Sunday, October 29, 2006

Richmond's 'green' parking permit con

Richmond upon Thames in south west London has seen the latest outbreak in efforts to ramp up taxes on the already over-burdened car user citing global warming.

Despite the fact that energy use in homes and businesses is by far the biggest reason for Britain's carbon emissions - and encouraging energy conservation therefore likely to make a far more productive contribution to reducing total emissions - Richmond council has joined the ranks of unimaginative politicians and unjustifiably decided to pick on the car user yet again.

That this idea comes from Richmond council is no surprise when we discover it is controlled by the Liberal Democrats. This is the party that signalled its intention to excessively victimise car users in an absurd
car tax policy proposed at their recent conference.

Charges hit more than 'wealthy'

There are so many disturbing features about this latest proposal that it's hard to know where to begin.

First let's deal with the idea that this is a plan to 'make the wealthy pay more' for choosing big, polluting cars. In fact, its implications go far wider. Even best-selling small city cars like the Mini, Ford Fiesta and Nissan Micra are in the
Band D set to be hit with a 10% increase in permit charges. That's an increase four times the rate of inflation.

Looking at the next band up, with permits due to cost 30% more under the new regime, even very average family cars like the 1.8 litre Ford Mondeo and Vauxhall Vectra appear.

So what exactly do Richmond council expect people to use in order to avoid these excessively increased charges? Or could the intention possibly be just to get their hands on more of people's hard-earned cash and global warming is just a handy excuse?

Because this plan, as it stands, will quite obviously hit not just the wealthy or owners of large cars, but the far larger number trying to get by on average incomes using a wide range of very normal, average cars.

Complicating factors

There are also several complicating factors. For example, the purchase price of all new Land Rovers - the dreaded 'polluting 4x4s' we hear so many complaints about - will from next year include the cost of off-setting three years worth of their carbon emissions.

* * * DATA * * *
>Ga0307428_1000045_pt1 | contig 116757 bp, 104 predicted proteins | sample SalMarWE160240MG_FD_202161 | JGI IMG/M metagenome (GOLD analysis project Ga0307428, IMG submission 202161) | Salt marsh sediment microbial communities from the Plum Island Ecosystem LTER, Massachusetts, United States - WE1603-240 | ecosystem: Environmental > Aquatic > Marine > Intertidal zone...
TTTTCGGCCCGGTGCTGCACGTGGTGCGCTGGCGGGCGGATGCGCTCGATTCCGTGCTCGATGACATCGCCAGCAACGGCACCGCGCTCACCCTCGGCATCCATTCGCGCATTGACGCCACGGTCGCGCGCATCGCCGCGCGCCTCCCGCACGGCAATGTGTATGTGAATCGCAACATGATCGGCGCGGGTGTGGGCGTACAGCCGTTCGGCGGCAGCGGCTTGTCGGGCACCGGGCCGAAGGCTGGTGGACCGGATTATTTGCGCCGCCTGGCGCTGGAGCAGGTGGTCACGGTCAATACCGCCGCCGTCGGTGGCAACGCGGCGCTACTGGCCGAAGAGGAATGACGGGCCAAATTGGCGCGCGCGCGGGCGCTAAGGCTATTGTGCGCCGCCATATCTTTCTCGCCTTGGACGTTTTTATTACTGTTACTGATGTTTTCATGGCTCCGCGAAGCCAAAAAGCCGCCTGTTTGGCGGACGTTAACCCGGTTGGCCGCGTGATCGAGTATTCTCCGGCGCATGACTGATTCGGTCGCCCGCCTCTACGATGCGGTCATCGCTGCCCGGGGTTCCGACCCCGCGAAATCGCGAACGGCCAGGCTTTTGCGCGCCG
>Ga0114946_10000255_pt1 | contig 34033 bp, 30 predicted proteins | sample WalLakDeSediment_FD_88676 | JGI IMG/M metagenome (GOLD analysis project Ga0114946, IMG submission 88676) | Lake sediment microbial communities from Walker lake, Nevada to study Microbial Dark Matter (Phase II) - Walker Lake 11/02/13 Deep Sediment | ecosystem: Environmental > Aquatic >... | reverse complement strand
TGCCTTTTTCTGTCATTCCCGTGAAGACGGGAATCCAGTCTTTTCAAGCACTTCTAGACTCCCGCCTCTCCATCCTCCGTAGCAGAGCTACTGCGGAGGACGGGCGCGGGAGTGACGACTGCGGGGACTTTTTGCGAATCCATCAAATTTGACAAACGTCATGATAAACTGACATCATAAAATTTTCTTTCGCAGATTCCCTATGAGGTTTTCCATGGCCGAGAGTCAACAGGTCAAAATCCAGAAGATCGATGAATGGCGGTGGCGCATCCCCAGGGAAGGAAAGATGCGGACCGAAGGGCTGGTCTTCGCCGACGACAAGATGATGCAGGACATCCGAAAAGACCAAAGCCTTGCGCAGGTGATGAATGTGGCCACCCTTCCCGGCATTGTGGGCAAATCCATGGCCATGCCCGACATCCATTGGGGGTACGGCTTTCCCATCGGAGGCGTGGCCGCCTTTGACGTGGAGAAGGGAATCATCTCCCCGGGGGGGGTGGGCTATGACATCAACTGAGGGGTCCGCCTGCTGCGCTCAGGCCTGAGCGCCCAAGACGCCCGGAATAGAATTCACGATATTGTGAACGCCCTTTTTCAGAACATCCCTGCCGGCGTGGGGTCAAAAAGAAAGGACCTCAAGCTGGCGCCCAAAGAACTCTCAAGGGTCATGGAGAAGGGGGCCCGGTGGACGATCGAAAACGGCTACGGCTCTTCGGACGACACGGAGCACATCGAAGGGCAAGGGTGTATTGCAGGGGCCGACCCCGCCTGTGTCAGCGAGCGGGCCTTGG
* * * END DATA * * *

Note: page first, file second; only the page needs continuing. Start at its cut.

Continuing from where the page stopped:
So, actually, a brand new Land Rover is carbon neutral for its first 45,000 miles and so far better for the environment in that period than any other car. But is Richmond going to inspect the mileages of new Land Rovers and exempt all those showing under 45,000 from their new resident permit charges? They would, if they were really interested in promoting pro-environment action.

What's more, there is some debate about the real fuel economy under everyday conditions of the Toyota Prius, the only car in the council's proposed 50% reduction
Band B which isn't too small to be suitable for average family use.

Even if this plan were to be focussed only on larger cars, let's be clear. Owners of 'gas guzzling' cars already pay much more for their choice, by definition. The more fuel a car uses, the more fuel tax is paid. And let's not forget, the government's share of the price of a litre of fuel is more than 70%. Car tax is also now graduated by emissions, meaning they also pay more for that too - far more than is ever spent on maintaining roads.

These are already massive 'green' taxes car users are paying, and have long been paying - the owners of 'gas guzzling' cars more than any. Yet is this massive existing government income already being used to help 'save' the environment? Hardly.

Council hypocrisy

But beyond the transparant real agenda of this plan, it's the blatant hypocrisy of Richmond council that's most galling. They're proposing to hammer thousands of middle income local car users over the cost of parking a car outside their own house (on which they presumably already pay a large slice of Council Tax) spouting solemn lectures about the threat of global warming while, according to the Times report on the proposal, not only maintaining car parking facilities for their own staff but even offering them subsidies.

If the threat of global warming were truly as urgent and action as necessary as they claim, then getting their own house in order is surely a pre-requisite of preaching to others - certainly of being taken seriously and avoiding a backlash come the next election.

It's very hard to avoid the conclusion that this plan is motivated not so much by concern for the environment as, yet again, by a desire to raise revenue from the already over-paying car user, hoping they won't complain if the plan is dressed up in a green banner.

Richmond Council is currently consulting on their plans and wants feedback. You can comment

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